- Nektar Therapeutics will withdraw its application for Food and Drug Administration approval of an experimental opioid painkiller, announcing Wednesday it won't invest any more money in the drug after an advisory panel unanimously voted against recommending its approval.
- The company's decision to abandon the therapy, called oxycodegol, was unusually rapid and marks a disappointing end to years of research. Regulatory filings show Nektar spent at least $250 million on oxycodegol's development from 2010 through 2018.
- In voting 27-0 against approval, advisors on the panel cited concerns about the abuse potential of the drug and said there wasn't enough data to support approval, Reuters reported. Shares of Nektar fell by more than 15% in early Wednesday trading.
The vote is a significant setback for Nektar, which touted oxycodegol, or NKTR-181, as a way to help address the nation's ongoing crisis of opioid addiction and overdoses. The company designed the medicine to produce a slower onset of euphoric effects, in theory making it a less attractive choice for people looking to get high.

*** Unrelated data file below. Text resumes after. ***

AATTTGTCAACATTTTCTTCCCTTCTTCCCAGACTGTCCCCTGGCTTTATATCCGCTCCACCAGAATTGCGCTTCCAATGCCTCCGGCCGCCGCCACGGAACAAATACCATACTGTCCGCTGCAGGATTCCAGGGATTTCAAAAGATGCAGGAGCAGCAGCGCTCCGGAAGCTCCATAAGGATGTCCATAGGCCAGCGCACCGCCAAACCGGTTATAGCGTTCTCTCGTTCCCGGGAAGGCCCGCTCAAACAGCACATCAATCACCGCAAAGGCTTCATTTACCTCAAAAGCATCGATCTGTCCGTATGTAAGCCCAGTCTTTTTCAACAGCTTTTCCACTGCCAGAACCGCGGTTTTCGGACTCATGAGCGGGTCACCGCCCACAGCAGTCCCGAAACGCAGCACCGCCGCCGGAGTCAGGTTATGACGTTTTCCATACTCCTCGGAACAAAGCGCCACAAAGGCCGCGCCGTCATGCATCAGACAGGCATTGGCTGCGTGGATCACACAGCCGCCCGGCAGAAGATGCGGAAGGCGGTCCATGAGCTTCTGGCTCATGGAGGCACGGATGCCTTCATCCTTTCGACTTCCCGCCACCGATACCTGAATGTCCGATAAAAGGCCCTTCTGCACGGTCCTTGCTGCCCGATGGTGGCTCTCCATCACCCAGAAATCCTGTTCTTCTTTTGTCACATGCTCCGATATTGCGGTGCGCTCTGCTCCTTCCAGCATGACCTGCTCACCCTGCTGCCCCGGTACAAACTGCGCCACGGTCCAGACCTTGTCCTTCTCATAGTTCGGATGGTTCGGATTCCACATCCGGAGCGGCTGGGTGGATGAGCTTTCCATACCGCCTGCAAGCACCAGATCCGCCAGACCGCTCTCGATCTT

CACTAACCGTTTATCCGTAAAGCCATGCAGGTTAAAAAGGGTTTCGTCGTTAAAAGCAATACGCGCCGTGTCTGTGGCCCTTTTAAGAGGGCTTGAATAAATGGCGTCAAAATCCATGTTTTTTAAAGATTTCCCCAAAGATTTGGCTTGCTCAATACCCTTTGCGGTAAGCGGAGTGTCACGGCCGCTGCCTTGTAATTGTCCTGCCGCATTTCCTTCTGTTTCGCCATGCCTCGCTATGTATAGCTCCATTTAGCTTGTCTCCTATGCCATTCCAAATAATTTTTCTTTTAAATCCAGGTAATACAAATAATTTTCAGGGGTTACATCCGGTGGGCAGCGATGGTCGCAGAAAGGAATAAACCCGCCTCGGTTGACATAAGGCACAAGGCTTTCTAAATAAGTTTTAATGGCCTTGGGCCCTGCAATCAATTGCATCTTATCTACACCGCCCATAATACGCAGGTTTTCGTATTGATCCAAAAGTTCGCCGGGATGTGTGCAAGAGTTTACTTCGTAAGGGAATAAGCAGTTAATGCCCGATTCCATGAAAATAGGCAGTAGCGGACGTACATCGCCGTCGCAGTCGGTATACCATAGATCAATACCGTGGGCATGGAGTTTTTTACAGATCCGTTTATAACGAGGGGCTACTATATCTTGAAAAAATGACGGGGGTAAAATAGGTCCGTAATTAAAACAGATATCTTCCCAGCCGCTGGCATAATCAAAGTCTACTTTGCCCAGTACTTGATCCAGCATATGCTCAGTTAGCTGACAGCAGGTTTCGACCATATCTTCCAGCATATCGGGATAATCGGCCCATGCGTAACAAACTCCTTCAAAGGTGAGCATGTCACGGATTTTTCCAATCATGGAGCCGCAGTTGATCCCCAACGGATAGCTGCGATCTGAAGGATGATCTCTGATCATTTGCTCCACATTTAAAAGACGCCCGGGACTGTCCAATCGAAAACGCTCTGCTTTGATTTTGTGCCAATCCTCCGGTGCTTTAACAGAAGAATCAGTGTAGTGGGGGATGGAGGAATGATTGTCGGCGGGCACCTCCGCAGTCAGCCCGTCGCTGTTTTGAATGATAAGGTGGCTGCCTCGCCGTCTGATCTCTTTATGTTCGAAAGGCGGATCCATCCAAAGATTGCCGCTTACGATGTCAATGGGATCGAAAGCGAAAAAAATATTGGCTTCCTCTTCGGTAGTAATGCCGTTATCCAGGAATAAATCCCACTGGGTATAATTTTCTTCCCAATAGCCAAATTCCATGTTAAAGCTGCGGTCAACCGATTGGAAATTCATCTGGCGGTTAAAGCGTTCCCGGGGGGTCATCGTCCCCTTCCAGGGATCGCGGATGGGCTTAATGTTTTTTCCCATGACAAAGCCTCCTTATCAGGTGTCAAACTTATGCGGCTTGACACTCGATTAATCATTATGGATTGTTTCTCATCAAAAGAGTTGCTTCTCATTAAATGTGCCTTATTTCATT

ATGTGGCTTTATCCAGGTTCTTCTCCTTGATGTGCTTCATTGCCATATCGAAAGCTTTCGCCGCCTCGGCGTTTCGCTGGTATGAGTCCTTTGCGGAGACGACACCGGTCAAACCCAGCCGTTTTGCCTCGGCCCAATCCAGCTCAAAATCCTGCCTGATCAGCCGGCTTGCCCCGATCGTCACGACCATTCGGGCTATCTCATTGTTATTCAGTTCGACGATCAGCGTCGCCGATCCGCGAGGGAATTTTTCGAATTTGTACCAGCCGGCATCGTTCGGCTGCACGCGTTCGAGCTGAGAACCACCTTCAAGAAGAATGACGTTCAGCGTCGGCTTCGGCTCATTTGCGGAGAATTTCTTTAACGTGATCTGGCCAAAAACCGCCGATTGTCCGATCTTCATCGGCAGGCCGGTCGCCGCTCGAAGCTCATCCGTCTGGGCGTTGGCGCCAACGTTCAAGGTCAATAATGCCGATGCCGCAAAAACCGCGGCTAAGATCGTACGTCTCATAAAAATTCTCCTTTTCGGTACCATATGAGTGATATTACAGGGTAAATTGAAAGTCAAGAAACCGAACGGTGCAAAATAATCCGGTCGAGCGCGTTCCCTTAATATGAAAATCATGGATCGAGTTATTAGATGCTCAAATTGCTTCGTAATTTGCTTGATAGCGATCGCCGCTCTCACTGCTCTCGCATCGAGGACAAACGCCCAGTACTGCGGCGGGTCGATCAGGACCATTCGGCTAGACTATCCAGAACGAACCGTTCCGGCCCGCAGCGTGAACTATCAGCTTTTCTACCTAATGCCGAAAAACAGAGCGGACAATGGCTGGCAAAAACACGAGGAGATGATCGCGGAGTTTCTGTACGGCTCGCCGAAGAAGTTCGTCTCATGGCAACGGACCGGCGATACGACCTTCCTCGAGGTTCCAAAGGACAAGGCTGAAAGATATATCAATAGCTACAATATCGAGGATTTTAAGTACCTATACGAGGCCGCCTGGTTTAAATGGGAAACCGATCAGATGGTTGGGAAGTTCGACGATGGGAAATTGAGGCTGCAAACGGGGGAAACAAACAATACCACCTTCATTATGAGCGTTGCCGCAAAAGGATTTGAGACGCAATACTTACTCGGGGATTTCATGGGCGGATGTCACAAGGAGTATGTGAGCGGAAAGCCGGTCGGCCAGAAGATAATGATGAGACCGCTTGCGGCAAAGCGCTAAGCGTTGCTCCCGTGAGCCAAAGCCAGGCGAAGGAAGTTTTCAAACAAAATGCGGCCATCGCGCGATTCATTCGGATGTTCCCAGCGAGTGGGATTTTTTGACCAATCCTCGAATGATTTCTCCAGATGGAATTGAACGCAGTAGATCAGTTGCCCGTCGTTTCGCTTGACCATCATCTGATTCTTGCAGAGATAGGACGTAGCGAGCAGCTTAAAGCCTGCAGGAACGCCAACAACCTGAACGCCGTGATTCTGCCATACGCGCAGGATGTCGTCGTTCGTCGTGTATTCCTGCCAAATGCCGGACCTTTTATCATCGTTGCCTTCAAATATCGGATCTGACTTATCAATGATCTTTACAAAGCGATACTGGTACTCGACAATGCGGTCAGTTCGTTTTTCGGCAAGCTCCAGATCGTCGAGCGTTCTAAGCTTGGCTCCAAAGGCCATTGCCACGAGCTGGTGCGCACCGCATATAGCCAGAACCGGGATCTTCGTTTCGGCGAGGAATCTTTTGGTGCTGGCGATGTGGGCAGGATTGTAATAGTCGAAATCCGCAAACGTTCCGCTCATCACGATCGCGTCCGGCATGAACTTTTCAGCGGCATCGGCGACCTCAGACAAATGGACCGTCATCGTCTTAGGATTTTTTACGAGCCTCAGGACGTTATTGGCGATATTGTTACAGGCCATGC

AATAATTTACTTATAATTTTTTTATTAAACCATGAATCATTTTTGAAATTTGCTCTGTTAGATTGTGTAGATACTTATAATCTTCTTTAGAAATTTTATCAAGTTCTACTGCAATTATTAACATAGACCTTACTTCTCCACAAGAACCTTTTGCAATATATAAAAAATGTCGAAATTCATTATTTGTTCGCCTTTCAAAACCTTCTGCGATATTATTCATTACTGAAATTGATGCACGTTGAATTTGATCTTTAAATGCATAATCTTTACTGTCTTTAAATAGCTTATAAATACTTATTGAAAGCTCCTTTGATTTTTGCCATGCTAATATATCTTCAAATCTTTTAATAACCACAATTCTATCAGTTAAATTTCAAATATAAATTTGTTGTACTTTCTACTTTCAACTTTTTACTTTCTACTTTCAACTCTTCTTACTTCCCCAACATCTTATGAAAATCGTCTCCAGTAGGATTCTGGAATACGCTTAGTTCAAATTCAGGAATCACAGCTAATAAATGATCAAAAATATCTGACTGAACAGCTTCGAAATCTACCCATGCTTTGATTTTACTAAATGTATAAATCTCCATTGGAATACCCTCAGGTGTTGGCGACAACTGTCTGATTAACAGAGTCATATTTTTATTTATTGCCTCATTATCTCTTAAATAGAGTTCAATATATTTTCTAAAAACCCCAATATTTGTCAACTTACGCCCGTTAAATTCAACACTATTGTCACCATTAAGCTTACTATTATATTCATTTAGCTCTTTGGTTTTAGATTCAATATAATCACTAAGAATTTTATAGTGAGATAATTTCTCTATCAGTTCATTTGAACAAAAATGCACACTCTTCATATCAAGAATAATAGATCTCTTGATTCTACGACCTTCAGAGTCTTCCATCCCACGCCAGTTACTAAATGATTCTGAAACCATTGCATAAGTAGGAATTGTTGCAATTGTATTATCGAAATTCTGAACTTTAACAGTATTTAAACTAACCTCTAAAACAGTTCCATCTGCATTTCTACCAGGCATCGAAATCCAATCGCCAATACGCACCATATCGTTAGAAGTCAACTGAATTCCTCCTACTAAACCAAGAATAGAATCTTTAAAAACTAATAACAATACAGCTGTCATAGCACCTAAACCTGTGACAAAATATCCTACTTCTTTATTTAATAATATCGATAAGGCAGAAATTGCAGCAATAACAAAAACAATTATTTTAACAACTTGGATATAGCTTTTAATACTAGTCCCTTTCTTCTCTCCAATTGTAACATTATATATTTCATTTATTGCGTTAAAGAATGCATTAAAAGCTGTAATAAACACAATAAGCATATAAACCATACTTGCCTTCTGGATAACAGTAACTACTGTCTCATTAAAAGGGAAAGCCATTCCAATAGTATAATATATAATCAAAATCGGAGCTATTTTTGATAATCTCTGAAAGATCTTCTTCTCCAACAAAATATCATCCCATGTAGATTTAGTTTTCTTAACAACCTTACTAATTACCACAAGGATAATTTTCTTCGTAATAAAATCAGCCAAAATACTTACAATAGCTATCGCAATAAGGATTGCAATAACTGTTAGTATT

The FDA panel's decision is "disappointing for patients suffering from chronic pain and the physicians that treat those patients who are currently relying on existing opioid therapies," Nektar said in a Jan. 14 statement.
"I voted no, even though I liked the idea of what they are trying to do," said Dr. Sherif Zaafran, a panel member and vice chairman of the clinical governance board at U.S. Anesthesia Partners, according to the Reuters report. "The data, I don't think at the end of the day was sufficient from the standpoint of efficacy and safety. "
Nektar last year set up a separate subsidiary to sell the opioid medicine if it won approval. Company executives at the time said they believed a specialized team was better suited to market the treatment.
Because the company no longer needs to spend money on commercialization and post-approval studies for oxycodegol, Nektar said it expects cost savings of $75 million to $125 million this year.
But even in that area, it's experienced some setbacks. In August, Nektar said Bristol-Myers cut back its commitment to the experimental treatment bempegaldesleukin to five or six trials, from 18 previously.